∙ Why Protein Glycosylation? Amino acids are sticky and tend to blob.  Glycosylation reduces aggregation and influences folding. It adds  oligosaccharide sugars to increase protein stability. Participates in cell cell adhesion of leukocyte extravasation and part of cell surfaces like  antigens of blood groups

∙ Examples of Sugar? Mannose, Fucose, Xylose, N-Acetyl galactosamine,  N-Acetyl glucosamine, galactose, glucose, Neuramininc Acid ∙

∙ What are the 2 types of glycosylation? N-linked happens mostly in ER  on Asparagine—this adds a large preformed oligosaccharide which  differentiates it from O-linked glycosylation

∙ What us Dolichol? It’s a lipid that flips in membrane and brings sugar to ER Lumen

∙ Where does O-linked glycosylation take place? Happens mainly in  Golgi. Examples includes ABO blood types. 1 added sugar, 1 enzyme ∙

∙ Other examples of glycosylation include cartilage in joints and  connective tissue

∙ Easy way to inactive protein? Make longer

∙ What happens right before entering Golgi/or secreting cell? Proteolytic  cleavage happens. Prohormone convertases remove part of  polypeptide to activate a molecule

∙ Bond Formation CAN NOT happen in cytoplasm, cleavage can occur in  golgi or outside of cell

∙ Where does phosphorylation happen? Cytosol (reversible attachment  of phosphate group)

∙ What adds phosphates? Kinases  

∙ What removes phosphates? Phosphatases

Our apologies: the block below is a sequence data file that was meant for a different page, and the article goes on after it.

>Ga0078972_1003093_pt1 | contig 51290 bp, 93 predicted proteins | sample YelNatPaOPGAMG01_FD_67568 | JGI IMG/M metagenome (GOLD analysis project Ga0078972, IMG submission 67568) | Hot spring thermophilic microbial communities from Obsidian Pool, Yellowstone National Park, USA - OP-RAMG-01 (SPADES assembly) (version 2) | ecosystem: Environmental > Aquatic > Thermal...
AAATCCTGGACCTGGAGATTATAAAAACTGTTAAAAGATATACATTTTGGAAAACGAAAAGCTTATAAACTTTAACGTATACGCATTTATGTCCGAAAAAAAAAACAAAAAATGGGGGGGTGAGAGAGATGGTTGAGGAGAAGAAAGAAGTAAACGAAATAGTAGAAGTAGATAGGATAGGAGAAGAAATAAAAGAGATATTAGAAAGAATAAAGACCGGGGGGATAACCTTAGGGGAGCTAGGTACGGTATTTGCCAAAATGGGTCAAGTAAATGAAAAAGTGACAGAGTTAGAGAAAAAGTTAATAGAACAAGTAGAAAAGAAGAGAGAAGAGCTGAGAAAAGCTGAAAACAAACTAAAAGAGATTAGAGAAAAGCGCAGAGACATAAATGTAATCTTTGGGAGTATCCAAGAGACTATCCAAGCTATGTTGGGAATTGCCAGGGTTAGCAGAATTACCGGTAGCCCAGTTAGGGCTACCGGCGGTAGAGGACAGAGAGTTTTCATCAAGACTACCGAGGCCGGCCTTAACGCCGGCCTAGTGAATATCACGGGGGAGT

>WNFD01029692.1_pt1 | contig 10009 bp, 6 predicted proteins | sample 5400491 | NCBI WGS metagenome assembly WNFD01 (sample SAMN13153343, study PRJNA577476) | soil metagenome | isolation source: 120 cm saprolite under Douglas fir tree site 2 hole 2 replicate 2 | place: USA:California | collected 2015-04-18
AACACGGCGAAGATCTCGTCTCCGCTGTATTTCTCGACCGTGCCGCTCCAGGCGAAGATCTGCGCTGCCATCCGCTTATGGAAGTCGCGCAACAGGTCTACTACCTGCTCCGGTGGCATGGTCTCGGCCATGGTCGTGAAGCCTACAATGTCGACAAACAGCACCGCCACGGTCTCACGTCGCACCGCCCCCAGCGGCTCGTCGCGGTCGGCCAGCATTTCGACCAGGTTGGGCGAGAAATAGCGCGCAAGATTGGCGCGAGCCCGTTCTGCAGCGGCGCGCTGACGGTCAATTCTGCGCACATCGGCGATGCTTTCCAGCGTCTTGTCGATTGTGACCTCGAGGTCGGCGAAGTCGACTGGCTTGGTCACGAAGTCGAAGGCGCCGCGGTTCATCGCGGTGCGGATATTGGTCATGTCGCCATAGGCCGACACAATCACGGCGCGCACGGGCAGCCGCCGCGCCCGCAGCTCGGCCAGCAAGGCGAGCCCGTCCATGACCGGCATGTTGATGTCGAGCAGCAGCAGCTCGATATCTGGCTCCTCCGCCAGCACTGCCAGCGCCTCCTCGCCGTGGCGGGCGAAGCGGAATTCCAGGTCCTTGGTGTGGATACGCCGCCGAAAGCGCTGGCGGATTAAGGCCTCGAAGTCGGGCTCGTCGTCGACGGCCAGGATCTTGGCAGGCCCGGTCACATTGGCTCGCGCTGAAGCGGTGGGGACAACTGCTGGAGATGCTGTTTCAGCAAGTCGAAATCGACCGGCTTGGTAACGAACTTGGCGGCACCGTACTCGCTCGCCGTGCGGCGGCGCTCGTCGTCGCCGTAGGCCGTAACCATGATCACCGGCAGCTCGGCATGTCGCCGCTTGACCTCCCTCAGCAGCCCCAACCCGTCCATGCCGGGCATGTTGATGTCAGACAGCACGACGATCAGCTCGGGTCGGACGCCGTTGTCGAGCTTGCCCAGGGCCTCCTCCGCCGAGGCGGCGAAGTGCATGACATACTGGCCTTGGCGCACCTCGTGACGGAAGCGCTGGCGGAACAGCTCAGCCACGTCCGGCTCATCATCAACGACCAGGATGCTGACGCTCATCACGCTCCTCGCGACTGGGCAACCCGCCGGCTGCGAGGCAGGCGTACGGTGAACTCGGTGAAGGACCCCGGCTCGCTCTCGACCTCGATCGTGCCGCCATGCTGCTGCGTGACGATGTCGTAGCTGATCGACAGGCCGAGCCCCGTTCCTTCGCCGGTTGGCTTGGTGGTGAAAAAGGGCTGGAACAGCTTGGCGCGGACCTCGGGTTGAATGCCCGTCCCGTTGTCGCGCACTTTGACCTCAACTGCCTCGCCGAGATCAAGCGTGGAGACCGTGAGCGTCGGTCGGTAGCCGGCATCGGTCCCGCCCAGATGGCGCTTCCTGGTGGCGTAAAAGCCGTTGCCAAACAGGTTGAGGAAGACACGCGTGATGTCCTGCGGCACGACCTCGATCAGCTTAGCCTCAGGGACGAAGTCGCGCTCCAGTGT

∙ Serine, Threonine, and Tyrosine can be phosphorylated  ∙

∙ Other ways to change shape of protein? Binding of calcium to  calmodulin activity proteins that are calcium dependent. Example  muscle contraction and exocytosis including secretion of  neurotransmitter at pre-synaptic ending

∙ Why does non-human insulin have different lifetime? Change in shape  affects receptor binding

∙ Which is the ONLY enzyme that does NOT have a go signal? Every ER  enzyme

∙ What causes delivery of lysosomal enzymes to lysosomes? Acidic pH in endosomes causes protein to detach from receptor and become  lysosomal enzyme

∙ What is exocytosis? Protein secretion to surface in secretory vesicles ∙

∙ How does transfer to Golgi happen? Vesicles

∙ Sorting? Trans Golgi Network

∙ Coat proteins specific for different destinations

∙ Energy Small GTPases

∙ What transports into nucleus?

∙ Histones

∙ Ribosomal proteins

∙ DNA& RNA polymerase

∙ Transcription factors

∙ Delivery sequence to go to nucleus? Nuclear localization sequence.  Transport occurs through nuclear pores.  

∙ Transport to into nucleaus: Importin binds to the protein to be  transported. Translocated through nuclear membrane

∙ Mitochondra: Finished in cytosol. Not allowed to mature/fold ∙

∙ What is the proteasome? Chamber of death. Cuts into pieces  ∙ E1 Activates ubiquitin

∙ E2 Conjugation

∙ E3 Transfer (stamping)

∙ In Alzheimer’s disease, cross linking of tau is defective which means  lower ubiquitin and higher amyloid

∙ Hemoglobin is not glycosylated because it never see the ER ∙

∙ What is an organelle? Space in cell membrane bound and optimized for function

∙ Vesicle docking: Arginines and glutamines

∙ Endosome means more sorting needed. Vesicles responsible for  bringing and sorting stuff between trans golgi network

∙ Aggregation: similar stuff sort together

∙ Regulated secretion: For proteins that are not needed all the time ∙ EX. Hormones, transmitters, and cytokins

∙ Vesicles wait for signal  

∙ Selectogranins in trans golgi cause elective protein aggregation